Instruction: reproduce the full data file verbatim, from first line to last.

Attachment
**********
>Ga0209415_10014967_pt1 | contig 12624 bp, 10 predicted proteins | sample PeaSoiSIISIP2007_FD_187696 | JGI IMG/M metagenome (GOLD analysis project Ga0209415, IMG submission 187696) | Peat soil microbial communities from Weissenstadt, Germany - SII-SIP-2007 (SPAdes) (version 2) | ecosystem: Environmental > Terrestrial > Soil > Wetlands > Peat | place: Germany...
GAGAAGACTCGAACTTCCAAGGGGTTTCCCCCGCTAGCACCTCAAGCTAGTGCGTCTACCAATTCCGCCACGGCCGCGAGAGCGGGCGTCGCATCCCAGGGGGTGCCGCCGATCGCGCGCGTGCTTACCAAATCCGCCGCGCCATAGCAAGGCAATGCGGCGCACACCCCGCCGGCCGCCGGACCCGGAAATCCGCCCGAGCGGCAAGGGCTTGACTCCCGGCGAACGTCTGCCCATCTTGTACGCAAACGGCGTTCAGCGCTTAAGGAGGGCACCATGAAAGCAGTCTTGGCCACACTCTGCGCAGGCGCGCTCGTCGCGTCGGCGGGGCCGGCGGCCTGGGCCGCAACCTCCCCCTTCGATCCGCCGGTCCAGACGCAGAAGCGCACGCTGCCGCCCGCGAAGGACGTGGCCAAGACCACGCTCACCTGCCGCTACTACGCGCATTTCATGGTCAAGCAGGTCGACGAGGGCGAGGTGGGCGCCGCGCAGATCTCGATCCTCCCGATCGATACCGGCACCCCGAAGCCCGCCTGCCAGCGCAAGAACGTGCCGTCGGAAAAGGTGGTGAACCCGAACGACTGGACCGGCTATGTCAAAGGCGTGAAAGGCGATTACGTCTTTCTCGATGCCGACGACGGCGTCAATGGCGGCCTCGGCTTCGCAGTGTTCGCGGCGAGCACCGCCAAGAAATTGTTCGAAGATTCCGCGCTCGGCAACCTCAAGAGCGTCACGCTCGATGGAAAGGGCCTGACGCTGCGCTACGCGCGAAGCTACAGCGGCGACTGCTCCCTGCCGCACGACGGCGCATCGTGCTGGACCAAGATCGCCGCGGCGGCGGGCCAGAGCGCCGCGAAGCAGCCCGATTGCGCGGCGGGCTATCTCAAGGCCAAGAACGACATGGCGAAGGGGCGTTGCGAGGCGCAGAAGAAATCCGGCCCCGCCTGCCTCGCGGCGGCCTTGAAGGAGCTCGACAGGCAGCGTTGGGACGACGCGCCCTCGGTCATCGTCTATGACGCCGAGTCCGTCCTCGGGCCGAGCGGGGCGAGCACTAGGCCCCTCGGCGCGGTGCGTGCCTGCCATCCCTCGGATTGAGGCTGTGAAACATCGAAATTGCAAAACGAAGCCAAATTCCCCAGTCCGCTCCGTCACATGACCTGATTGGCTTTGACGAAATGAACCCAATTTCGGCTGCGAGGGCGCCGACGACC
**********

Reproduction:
>Ga0209415_10014967_pt1 | contig 12624 bp, 10 predicted proteins | sample PeaSoiSIISIP2007_FD_187696 | JGI IMG/M metagenome (GOLD analysis project Ga0209415, IMG submission 187696) | Peat soil microbial communities from Weissenstadt, Germany - SII-SIP-2007 (SPAdes) (version 2) | ecosystem: Environmental > Terrestrial > Soil > Wetlands > Peat | place: Germany...
GAGAAGACTCGAACTTCCAAGGGGTTTCCCCCGCTAGCACCTCAAGCTAGTGCGTCTACCAATTCCGCCACGGCCGCGAGAGCGGGCGTCGCATCCCAGGGGGTGCCGCCGATCGCGCGCGTGCTTACCAAATCCGCCGCGCCATAGCAAGGCAATGCGGCGCACACCCCGCCGGCCGCCGGACCCGGAAATCCGCCCGAGCGGCAAGGGCTTGACTCCCGGCGAACGTCTGCCCATCTTGTACGCAAACGGCGTTCAGCGCTTAAGGAGGGCACCATGAAAGCAGTCTTGGCCACACTCTGCGCAGGCGCGCTCGTCGCGTCGGCGGGGCCGGCGGCCTGGGCCGCAACCTCCCCCTTCGATCCGCCGGTCCAGACGCAGAAGCGCACGCTGCCGCCCGCGAAGGACGTGGCCAAGACCACGCTCACCTGCCGCTACTACGCGCATTTCATGGTCAAGCAGGTCGACGAGGGCGAGGTGGGCGCCGCGCAGATCTCGATCCTCCCGATCGATACCGGCACCCCGAAGCCCGCCTGCCAGCGCAAGAACGTGCCGTCGGAAAAGGTGGTGAACCCGAACGACTGGACCGGCTATGTCAAAGGCGTGAAAGGCGATTACGTCTTTCTCGATGCCGACGACGGCGTCAATGGCGGCCTCGGCTTCGCAGTGTTCGCGGCGAGCACCGCCAAGAAATTGTTCGAAGATTCCGCGCTCGGCAACCTCAAGAGCGTCACGCTCGATGGAAAGGGCCTGACGCTGCGCTACGCGCGAAGCTACAGCGGCGACTGCTCCCTGCCGCACGACGGCGCATCGTGCTGGACCAAGATCGCCGCGGCGGCGGGCCAGAGCGCCGCGAAGCAGCCCGATTGCGCGGCGGGCTATCTCAAGGCCAAGAACGACATGGCGAAGGGGCGTTGCGAGGCGCAGAAGAAATCCGGCCCCGCCTGCCTCGCGGCGGCCTTGAAGGAGCTCGACAGGCAGCGTTGGGACGACGCGCCCTCGGTCATCGTCTATGACGCCGAGTCCGTCCTCGGGCCGAGCGGGGCGAGCACTAGGCCCCTCGGCGCGGTGCGTGCCTGCCATCCCTCGGATTGAGGCTGTGAAACATCGAAATTGCAAAACGAAGCCAAATTCCCCAGTCCGCTCCGTCACATGACCTGATTGGCTTTGACGAAATGAACCCAATTTCGGCTGCGAGGGCGCCGACGACC